Page:Popular Science Monthly Volume 12.djvu/394

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not in these cases the preserving agent, in Experiment VI. a stone-ware vessel was charged underneath the spongy, iron with pyrolusite and sand, so as to abstract the iron from the water before it came in contact with the meat: again the meat was fresh after four weeks' filtration. Experiment VII.: by a separate experiment it had been ascertained by Dr. Bischof that the oxygen is completely abstracted from water during its passage through spongy iron. To determine whether the absence of oxygen is the cause of the preservation of the meat, and whether the bacteria or their germs are killed or can be revived when supplied with oxygen, an evaporating basin was inverted over the meat. Though this must have retained a quantity of air in its cavity, the meat still was found fresh after four weeks. In the final experiment, fresh meat was placed at the bottom of a glass vessel and left standing covered, with about four inches of spongy iron and water. After three weeks the meat was very bad, thus showing that the action of the bacteria of putrefaction adhering to the meat was not prevented by the spongy iron above; and if, during the previous experiments with spongy iron, agencies capable of causing putrefaction had at any time come in contact with the meat—in other words, if the bacteria had not been killed in their passage through the spongy iron—the meat must have shown marks of their action.

The author accounts as follows for the action of this material: "I believe that the action of spongy iron on organic matter largely consists in a reduction of ferric hydrate by organic impurities in water. . . . Ferric hydrate is always found in the upper part of a layer of spongy iron, when water is passed through that material. The ferrous hydrate resulting from the reduction by organic matter may be reoxidized by oxygen dissolved in the water, and thus the two reactions repeat themselves. This would explain why the action of the spongy iron continues so long."


Marine Fishes in Lake Nicaragua.—The fish fauna of Lake Nicaragua has long been known to include a few species elsewhere found only in salt-water, as a Megalops, a shark, and a sawfish. How did these marine forms first enter the lake? Dr. Theodore Gill and Dr. J. F. Bransford, in a "synopsis" of the fishes of this lake, communicated to the Academy of Natural Sciences of Philadelphia, remark that this combination of species may have resulted—1. From the intrusion of the salt-water types into the fresh waters; or, 2. From the detention and survival of the salt-water fishes in inlets of the sea that have become isolated, and so, in course of time, fresh-water lakes. The latter hypothesis is declared the more probable one. By the uplift of the land an inlet of the Pacific might have been shut off from communication with the ocean, and the character of the water would be soon changed by the copious showers of that tropical country. The shark, sawfish, Megalops, and other species, mostly found in the sea, would have time to accommodate themselves to the altered conditions. At the same time, it must be remembered that most of the marine types in question are wont to ascend high up streams, and even into fresh water. Still, the numerous rapids of the river discharging from the lake discourage the idea that the species enumerated have voluntarily ascended the river and entered the lake. Of these fresh-water sharks of Lake Nicaragua, Squier says that "they are called tigrones from their rapacity," and that "instances are known of their having attacked and killed bathers within a stone's-throw of the beach at Granada."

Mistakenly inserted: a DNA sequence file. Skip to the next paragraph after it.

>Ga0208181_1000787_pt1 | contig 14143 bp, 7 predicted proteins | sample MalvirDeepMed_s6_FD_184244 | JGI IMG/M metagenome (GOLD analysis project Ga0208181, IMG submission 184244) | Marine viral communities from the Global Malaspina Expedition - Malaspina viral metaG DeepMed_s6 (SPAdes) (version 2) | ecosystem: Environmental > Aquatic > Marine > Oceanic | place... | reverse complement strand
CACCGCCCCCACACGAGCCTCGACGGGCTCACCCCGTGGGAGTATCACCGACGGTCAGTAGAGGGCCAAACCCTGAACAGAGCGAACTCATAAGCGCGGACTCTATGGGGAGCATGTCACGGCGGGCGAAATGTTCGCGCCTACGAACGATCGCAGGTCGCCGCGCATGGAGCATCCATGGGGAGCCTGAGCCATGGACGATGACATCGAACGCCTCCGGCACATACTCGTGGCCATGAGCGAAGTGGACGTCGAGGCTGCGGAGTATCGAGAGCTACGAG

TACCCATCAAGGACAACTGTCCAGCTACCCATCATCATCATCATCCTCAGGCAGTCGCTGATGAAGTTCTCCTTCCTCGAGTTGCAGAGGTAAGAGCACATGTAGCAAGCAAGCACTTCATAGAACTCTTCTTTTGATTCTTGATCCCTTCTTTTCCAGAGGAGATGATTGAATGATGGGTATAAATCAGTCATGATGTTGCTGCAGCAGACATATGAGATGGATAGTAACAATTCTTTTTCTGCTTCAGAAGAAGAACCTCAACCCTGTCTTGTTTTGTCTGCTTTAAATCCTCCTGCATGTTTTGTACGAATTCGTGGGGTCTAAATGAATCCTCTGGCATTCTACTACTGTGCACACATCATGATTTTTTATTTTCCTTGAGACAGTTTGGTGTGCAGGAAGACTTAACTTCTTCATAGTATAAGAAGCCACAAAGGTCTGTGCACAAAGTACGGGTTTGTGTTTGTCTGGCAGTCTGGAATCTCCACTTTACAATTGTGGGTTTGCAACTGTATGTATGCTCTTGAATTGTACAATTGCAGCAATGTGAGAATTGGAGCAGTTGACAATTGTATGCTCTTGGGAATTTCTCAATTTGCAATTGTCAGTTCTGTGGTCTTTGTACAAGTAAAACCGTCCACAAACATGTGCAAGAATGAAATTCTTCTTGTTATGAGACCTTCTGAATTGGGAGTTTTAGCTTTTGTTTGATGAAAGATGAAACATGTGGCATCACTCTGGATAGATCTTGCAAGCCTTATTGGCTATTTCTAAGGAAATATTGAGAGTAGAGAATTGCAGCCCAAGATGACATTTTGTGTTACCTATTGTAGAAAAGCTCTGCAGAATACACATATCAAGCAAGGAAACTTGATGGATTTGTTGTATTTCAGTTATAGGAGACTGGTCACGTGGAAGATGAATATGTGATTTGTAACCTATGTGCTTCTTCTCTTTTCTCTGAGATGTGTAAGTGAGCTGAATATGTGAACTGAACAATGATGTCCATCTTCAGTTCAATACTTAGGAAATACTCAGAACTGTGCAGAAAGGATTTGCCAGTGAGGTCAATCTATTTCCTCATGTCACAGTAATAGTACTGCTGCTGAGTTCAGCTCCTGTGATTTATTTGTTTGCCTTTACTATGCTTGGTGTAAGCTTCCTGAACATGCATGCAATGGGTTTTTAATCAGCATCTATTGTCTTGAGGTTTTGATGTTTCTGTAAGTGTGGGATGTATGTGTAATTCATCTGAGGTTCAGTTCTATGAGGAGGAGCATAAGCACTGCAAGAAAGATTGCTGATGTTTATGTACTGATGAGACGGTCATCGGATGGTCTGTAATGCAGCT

Individual Hygiene.—Among the subjects discussed at a recent Educational Conference held in London was the importance of a knowledge of the laws of health. Mr. Thomas Bond, assistant surgeon to Westminster Hospital, asserted that, on an average, one-half of the number of out-patients treated by a hospital-surgeon suffer from diseases due primarily to a want of knowledge of the laws of health and cleanliness, chiefly in regard to dress, ablution, and ventilation. Varicose ulcers are most frequently caused by the use of elastic garters: these should never be worn by children, as the stocking can be perfectly well kept up by attachment of elastic straps to the waistband. If elastic garters are worn at all, they should be applied above the knee, and not below, where they obstruct all the super-